Although these efforts continue, many centers and practices are working to get up to speed with the current state of the art and ensure that their patients have the best possible access to targeted treatments with the highest potential for benefit.

PAGE BREAK

This is a challenging process. I listed the barriers to implementation earlier and, in addition to the educational component to raise the level of genomic literacy for us as oncologists, there are many operational hurdles to overcome, including the challenge of complete EHR integration.

Up to now, those organizations that have been able to develop their own in-house NGS platforms appear to have had the most success in terms of implementation of their precision oncology programs. Even in these examples, actionable mutations seem to be present in only around 20% to 30% of patients with advanced or metastatic cancers, and the true current clinical benefit remains unclear.

There is no question that precision oncology will impact multiple areas of cancer care in the future, across the continuum from prevention and early detection, through choice of therapy and the management of short- and long-term toxicities.

The focus on precision medicine at this year’s ASCO Annual Meeting is evidence of the potential impact of genomic oncology for our present and future patients.

That said, it’s important to recognize that there is still a long road ahead to deliver on the promise of precision oncology. As our understanding grows, better sequencing platforms emerge, decision support tools become more integrated and user friendly, and new targets and drugs are identified, genome-driven therapies will for sure become part of our routine workflow. They may also produce major shifts from our current organ-based approach to cancer treatment.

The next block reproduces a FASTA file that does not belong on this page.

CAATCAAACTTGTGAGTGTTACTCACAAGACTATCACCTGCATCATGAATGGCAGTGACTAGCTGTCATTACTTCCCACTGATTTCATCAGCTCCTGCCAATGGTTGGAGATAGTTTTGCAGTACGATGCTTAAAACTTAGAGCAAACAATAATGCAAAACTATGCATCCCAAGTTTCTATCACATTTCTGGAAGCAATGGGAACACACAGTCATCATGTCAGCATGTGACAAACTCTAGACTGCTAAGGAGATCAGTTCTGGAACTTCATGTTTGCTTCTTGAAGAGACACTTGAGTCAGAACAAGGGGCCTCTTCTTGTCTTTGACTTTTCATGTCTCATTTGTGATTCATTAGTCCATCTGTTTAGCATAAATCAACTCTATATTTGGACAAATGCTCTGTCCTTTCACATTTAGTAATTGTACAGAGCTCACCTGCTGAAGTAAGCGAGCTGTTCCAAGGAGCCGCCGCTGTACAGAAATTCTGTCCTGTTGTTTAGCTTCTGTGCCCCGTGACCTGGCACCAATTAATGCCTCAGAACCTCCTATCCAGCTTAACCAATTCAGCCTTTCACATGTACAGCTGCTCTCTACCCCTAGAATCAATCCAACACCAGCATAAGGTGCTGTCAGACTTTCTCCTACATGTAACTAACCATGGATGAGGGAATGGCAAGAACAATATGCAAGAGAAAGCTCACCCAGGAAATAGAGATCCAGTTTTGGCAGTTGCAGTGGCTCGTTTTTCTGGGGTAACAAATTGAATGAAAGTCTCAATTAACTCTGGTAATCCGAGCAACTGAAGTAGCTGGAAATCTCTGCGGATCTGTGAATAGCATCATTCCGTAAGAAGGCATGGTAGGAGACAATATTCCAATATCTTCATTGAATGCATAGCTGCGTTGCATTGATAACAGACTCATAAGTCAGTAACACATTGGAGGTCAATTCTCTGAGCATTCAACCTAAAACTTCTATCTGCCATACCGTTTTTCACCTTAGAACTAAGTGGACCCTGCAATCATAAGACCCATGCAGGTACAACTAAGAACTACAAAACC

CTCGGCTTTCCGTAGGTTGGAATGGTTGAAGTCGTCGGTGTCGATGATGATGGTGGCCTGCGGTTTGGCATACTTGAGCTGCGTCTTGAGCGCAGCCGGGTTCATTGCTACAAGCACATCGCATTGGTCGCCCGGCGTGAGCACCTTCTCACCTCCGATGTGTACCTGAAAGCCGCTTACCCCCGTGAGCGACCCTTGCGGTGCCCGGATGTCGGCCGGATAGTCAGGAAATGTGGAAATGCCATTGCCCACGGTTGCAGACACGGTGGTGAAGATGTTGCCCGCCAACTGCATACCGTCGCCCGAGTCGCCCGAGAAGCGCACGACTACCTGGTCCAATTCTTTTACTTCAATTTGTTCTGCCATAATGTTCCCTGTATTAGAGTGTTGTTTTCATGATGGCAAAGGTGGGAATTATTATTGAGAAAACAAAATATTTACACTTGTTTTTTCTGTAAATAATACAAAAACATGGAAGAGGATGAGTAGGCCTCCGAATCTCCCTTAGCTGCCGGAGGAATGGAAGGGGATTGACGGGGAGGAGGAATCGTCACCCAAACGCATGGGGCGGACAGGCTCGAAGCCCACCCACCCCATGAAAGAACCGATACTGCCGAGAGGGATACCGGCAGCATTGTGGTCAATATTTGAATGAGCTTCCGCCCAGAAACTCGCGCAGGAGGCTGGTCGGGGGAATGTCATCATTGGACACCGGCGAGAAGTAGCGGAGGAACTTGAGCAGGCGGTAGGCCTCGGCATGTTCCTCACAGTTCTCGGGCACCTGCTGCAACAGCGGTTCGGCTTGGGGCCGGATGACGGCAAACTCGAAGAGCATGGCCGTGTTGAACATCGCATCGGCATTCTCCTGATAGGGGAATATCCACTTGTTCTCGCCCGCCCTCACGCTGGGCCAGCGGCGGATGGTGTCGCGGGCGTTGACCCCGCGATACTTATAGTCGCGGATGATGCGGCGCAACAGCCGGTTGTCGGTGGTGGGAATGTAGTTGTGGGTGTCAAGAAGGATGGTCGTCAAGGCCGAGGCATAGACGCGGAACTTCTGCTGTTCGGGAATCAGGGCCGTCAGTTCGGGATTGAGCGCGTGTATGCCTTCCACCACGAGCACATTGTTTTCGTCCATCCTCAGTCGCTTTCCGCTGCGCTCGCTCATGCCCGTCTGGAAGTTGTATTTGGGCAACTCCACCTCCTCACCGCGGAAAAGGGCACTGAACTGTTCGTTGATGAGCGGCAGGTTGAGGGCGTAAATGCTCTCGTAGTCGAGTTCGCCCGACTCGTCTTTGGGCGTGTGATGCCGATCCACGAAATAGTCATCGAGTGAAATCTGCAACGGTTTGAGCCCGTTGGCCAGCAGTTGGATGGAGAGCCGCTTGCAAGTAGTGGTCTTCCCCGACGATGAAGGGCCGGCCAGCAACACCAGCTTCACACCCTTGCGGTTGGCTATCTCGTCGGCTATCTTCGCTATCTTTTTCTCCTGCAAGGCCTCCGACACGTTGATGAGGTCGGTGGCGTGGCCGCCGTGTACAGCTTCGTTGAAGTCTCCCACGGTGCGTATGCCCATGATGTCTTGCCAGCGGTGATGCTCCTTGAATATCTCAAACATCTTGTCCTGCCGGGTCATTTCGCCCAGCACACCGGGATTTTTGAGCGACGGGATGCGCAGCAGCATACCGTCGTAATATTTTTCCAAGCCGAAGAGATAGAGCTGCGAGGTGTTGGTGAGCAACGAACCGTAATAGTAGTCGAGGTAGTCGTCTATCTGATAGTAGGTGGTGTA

Demonstrating value for this approach also will be essential.

Although some initial studies suggest that the precision approach delivers high value, this has really only been studied in the context of distinct episodes of care rather than across the full course of treatment for a specific disease.

Another important component of the value proposition will be the cost of targeted drugs. Despite the hope that generics and biosimilars will help to bring down the price of targeted therapies, there is little evidence to support this. A report on the cost of generic imatinib suggests that the cost savings may only be around 10%. After almost 20 years, we have seen an overall upward trend in the cost of the paradigm-shifting drug that changed the landscape of cancer care and opened the era of precision oncology.

How long will it take to deliver on the promise if this trend continues?

References:

Cole AL and Dusetzina SB. Health Aff (Millwood). 2018;doi:10.1377/hlthaff.2017.1684.

Marquart J, et al. JAMA Oncol. 2018;doi:10.1001/jamaoncol.2018.1660.

Nadauld LD, et al. Health Aff (Millwood). 2017;doi:10.1377/hlthaff.2017.1575.

Powell SF, et al. JCO Precis Oncol. 2018;doi:10.1200/PO.17.00220.

For more information:

John Sweetenham, MD, FRCP, FACP, is HemOnc Today’s Chief Medical Editor for Hematology. He also is senior director of clinical affairs and executive medical director of Huntsman Cancer Institute at The University of Utah. He can be reached at john.sweetenham@hci.utah.edu.

Disclosure: Sweetenham reports no relevant financial disclosures.